I started receiving Social Security this year, but I don’t know if I’m getting the right amount. How can I make sure my Social Security check is correct?
— Curious Retiree
To determine whether the Social Security check you receive is for the correct amount, you should know the basics about how Social Security works and where to find information about your account.
A few facts to give context to your check:
- Your benefit amount depends on three factors: how long you’ve worked, your earnings from work and your age when you start claiming benefits.
- You earn Social Security credits based on your earnings each year, and those determine your eligibility for benefits. As a rule of thumb, you’re eligible to receive benefits as long as you’ve worked full-time for at least 10 years in your life.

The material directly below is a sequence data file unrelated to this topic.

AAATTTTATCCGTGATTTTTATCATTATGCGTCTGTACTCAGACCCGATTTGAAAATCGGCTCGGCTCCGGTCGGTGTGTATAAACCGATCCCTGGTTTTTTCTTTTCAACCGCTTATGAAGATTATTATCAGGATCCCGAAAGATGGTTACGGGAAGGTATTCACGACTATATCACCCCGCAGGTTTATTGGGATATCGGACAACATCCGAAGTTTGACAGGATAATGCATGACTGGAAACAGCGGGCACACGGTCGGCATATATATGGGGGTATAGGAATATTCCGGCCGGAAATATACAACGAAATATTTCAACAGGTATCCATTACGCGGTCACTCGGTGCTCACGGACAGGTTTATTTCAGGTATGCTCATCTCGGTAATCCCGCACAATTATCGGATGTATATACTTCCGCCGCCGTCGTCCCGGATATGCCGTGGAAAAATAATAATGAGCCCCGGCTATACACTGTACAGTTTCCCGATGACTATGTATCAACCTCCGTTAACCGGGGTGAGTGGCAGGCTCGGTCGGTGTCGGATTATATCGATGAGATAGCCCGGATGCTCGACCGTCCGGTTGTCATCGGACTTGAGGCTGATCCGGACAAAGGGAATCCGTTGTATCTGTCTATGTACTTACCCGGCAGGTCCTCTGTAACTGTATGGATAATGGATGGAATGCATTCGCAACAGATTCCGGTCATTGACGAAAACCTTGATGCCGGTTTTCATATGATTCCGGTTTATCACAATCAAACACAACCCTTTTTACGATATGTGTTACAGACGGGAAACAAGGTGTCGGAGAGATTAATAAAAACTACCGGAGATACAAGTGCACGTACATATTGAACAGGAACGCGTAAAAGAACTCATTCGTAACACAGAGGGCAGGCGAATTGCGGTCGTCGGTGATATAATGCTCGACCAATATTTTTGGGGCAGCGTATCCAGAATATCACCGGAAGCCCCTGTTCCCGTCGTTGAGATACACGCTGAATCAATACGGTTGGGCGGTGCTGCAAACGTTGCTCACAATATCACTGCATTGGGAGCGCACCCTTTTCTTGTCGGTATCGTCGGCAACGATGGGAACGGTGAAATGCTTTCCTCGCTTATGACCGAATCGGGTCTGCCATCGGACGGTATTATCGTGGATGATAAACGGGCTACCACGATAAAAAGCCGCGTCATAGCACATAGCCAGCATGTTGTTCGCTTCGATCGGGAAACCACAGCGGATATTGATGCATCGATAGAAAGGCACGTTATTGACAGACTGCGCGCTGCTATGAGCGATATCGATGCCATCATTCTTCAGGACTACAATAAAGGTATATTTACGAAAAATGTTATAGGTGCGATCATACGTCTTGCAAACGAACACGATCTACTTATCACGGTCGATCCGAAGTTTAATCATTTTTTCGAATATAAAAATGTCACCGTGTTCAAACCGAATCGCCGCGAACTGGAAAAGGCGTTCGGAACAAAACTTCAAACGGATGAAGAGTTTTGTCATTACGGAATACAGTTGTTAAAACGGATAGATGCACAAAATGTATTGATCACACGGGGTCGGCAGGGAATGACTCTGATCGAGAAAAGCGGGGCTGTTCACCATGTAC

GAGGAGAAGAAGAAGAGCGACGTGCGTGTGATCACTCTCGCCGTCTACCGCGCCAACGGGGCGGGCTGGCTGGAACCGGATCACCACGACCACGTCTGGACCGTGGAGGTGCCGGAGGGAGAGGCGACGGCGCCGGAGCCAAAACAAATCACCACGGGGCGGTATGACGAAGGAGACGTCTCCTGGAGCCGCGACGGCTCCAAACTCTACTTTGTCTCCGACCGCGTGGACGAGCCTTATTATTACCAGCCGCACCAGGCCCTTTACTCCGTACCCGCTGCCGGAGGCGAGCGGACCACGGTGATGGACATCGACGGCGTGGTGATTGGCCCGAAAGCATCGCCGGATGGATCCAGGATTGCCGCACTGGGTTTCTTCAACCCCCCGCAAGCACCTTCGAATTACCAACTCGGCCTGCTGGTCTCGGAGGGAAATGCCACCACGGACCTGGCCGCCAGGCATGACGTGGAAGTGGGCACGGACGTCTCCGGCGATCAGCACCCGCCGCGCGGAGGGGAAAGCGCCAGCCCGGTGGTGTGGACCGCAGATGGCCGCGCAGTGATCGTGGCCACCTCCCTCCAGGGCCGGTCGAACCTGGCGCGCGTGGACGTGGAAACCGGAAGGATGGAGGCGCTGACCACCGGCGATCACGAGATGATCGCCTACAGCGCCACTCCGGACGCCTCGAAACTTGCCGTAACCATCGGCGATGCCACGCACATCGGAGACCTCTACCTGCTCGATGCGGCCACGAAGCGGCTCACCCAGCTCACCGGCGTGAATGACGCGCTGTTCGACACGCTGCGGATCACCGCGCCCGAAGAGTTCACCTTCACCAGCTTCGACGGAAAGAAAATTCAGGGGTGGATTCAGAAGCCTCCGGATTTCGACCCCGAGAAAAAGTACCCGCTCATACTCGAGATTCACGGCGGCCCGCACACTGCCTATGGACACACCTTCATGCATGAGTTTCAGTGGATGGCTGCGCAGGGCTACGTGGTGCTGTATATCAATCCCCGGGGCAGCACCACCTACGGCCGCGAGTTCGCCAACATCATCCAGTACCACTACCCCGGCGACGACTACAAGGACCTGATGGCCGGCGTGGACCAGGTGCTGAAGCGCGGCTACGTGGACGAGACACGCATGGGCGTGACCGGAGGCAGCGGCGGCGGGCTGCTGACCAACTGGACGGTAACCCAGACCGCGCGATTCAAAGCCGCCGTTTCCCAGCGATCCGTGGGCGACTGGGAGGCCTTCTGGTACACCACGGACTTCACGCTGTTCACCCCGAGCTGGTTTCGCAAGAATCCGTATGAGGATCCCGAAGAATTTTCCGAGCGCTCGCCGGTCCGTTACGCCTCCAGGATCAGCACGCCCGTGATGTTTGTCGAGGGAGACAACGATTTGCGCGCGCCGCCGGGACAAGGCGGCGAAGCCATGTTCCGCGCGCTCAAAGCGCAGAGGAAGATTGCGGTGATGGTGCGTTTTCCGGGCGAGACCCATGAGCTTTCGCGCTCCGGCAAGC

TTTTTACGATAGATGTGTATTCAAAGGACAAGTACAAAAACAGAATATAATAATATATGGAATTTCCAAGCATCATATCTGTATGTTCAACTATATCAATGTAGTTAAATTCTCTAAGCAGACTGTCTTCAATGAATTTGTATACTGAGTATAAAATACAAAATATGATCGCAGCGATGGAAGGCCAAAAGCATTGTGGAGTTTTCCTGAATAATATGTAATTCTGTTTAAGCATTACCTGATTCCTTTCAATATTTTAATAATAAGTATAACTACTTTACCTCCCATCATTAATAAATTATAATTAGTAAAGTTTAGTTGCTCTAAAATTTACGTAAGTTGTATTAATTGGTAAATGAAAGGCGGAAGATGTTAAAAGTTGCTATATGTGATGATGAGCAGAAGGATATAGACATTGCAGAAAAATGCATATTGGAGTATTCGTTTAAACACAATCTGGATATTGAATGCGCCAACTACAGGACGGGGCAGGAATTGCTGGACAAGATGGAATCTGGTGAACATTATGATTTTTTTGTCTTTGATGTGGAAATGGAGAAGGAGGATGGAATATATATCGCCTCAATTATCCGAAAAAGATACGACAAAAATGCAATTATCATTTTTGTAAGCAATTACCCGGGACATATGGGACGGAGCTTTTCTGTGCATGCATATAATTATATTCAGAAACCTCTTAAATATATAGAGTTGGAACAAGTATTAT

- Your monthly benefit amount is based on an average of your 35 highest-earning years of work, including $0 years if you worked less than 35 years.
- You can claim benefits as early as 62 years old, but you’re penalized with a reduction in benefits for claiming before full retirement age, which is 67 for anyone born in 1960 or later, and 66 for anyone born between 1943 and 1959.
- The latest you can start claiming your benefit is age 70. Between full retirement age and 70, you’ll be rewarded with an additional 8% benefit for each year you wait to claim.
- Each year, Social Security amounts are increased for a cost of living adjustment (COLA) to account for price inflation. The annual COLA is announced in October the previous year.
- On average, the Social Security Administration says, Social Security benefits will replace about 40% of your pre-retirement earnings. But there’s a maximum benefit, and the monthly payment for the highest earners maxes out at less than $5,000 for 2024.
Use these options to get an estimate of future Social Security benefits or manage your existing benefits:
Dana Miranda is a Certified Educator in Personal Finance®, author, speaker and personal finance journalist. She writes Healthy Rich, a newsletter about how capitalism impacts the ways we think, teach and talk about money.